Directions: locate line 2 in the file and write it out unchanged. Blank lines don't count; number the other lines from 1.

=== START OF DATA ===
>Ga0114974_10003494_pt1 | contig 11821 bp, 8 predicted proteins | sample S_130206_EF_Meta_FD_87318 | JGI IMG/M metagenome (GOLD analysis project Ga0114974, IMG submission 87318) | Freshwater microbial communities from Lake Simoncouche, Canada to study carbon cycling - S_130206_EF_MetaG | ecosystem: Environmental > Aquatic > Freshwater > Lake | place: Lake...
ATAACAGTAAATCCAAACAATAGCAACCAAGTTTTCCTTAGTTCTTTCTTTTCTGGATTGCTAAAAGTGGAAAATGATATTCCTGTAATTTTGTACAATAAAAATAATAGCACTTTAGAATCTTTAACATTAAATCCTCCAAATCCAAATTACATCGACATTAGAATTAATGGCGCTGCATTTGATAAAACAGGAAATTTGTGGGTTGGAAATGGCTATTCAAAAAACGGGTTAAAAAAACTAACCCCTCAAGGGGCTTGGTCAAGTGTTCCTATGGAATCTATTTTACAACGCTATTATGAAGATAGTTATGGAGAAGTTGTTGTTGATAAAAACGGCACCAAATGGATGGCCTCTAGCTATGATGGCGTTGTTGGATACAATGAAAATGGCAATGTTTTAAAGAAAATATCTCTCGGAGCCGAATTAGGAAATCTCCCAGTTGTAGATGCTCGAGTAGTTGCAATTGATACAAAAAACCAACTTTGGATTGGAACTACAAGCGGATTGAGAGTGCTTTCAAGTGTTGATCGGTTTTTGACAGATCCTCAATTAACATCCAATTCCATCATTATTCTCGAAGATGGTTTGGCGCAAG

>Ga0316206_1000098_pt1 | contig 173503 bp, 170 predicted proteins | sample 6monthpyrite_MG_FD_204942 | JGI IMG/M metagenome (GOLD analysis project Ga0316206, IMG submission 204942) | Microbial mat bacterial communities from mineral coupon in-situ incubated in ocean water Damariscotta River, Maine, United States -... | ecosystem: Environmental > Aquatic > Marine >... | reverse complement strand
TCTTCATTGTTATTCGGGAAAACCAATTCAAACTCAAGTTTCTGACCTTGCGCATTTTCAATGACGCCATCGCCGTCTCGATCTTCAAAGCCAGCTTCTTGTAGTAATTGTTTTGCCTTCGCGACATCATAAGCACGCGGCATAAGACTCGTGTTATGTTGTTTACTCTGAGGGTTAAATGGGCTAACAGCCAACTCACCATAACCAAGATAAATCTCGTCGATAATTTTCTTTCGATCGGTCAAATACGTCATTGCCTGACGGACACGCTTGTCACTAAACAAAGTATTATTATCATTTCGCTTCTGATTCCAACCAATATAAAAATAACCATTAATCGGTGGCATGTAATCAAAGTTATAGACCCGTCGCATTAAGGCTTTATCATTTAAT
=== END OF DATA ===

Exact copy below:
ATAACAGTAAATCCAAACAATAGCAACCAAGTTTTCCTTAGTTCTTTCTTTTCTGGATTGCTAAAAGTGGAAAATGATATTCCTGTAATTTTGTACAATAAAAATAATAGCACTTTAGAATCTTTAACATTAAATCCTCCAAATCCAAATTACATCGACATTAGAATTAATGGCGCTGCATTTGATAAAACAGGAAATTTGTGGGTTGGAAATGGCTATTCAAAAAACGGGTTAAAAAAACTAACCCCTCAAGGGGCTTGGTCAAGTGTTCCTATGGAATCTATTTTACAACGCTATTATGAAGATAGTTATGGAGAAGTTGTTGTTGATAAAAACGGCACCAAATGGATGGCCTCTAGCTATGATGGCGTTGTTGGATACAATGAAAATGGCAATGTTTTAAAGAAAATATCTCTCGGAGCCGAATTAGGAAATCTCCCAGTTGTAGATGCTCGAGTAGTTGCAATTGATACAAAAAACCAACTTTGGATTGGAACTACAAGCGGATTGAGAGTGCTTTCAAGTGTTGATCGGTTTTTGACAGATCCTCAATTAACATCCAATTCCATCATTATTCTCGAAGATGGTTTGGCGCAAG